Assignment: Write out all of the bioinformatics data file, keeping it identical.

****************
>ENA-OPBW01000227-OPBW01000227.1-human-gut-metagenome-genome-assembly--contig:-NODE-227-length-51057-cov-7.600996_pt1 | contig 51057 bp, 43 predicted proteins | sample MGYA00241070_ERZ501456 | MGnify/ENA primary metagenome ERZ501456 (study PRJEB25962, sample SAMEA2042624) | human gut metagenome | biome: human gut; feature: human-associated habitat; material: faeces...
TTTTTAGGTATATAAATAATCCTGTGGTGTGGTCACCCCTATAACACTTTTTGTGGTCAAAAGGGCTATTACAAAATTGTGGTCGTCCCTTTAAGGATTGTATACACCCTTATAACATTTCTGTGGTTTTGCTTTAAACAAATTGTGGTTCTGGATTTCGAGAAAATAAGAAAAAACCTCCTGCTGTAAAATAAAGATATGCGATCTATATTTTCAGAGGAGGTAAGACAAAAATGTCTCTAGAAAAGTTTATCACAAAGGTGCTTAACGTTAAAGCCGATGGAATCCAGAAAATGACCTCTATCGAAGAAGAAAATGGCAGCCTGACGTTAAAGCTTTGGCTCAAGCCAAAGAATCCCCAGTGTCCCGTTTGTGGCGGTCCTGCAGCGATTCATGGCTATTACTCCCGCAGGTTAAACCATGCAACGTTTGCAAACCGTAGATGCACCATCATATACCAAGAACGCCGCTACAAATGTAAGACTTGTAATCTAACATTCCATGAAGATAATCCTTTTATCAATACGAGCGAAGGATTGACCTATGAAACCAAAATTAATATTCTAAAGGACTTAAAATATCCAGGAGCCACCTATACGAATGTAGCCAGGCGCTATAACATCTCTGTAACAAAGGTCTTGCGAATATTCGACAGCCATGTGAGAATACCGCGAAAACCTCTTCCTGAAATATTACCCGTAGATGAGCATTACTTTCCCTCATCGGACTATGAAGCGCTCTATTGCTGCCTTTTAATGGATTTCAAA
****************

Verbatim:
>ENA-OPBW01000227-OPBW01000227.1-human-gut-metagenome-genome-assembly--contig:-NODE-227-length-51057-cov-7.600996_pt1 | contig 51057 bp, 43 predicted proteins | sample MGYA00241070_ERZ501456 | MGnify/ENA primary metagenome ERZ501456 (study PRJEB25962, sample SAMEA2042624) | human gut metagenome | biome: human gut; feature: human-associated habitat; material: faeces...
TTTTTAGGTATATAAATAATCCTGTGGTGTGGTCACCCCTATAACACTTTTTGTGGTCAAAAGGGCTATTACAAAATTGTGGTCGTCCCTTTAAGGATTGTATACACCCTTATAACATTTCTGTGGTTTTGCTTTAAACAAATTGTGGTTCTGGATTTCGAGAAAATAAGAAAAAACCTCCTGCTGTAAAATAAAGATATGCGATCTATATTTTCAGAGGAGGTAAGACAAAAATGTCTCTAGAAAAGTTTATCACAAAGGTGCTTAACGTTAAAGCCGATGGAATCCAGAAAATGACCTCTATCGAAGAAGAAAATGGCAGCCTGACGTTAAAGCTTTGGCTCAAGCCAAAGAATCCCCAGTGTCCCGTTTGTGGCGGTCCTGCAGCGATTCATGGCTATTACTCCCGCAGGTTAAACCATGCAACGTTTGCAAACCGTAGATGCACCATCATATACCAAGAACGCCGCTACAAATGTAAGACTTGTAATCTAACATTCCATGAAGATAATCCTTTTATCAATACGAGCGAAGGATTGACCTATGAAACCAAAATTAATATTCTAAAGGACTTAAAATATCCAGGAGCCACCTATACGAATGTAGCCAGGCGCTATAACATCTCTGTAACAAAGGTCTTGCGAATATTCGACAGCCATGTGAGAATACCGCGAAAACCTCTTCCTGAAATATTACCCGTAGATGAGCATTACTTTCCCTCATCGGACTATGAAGCGCTCTATTGCTGCCTTTTAATGGATTTCAAA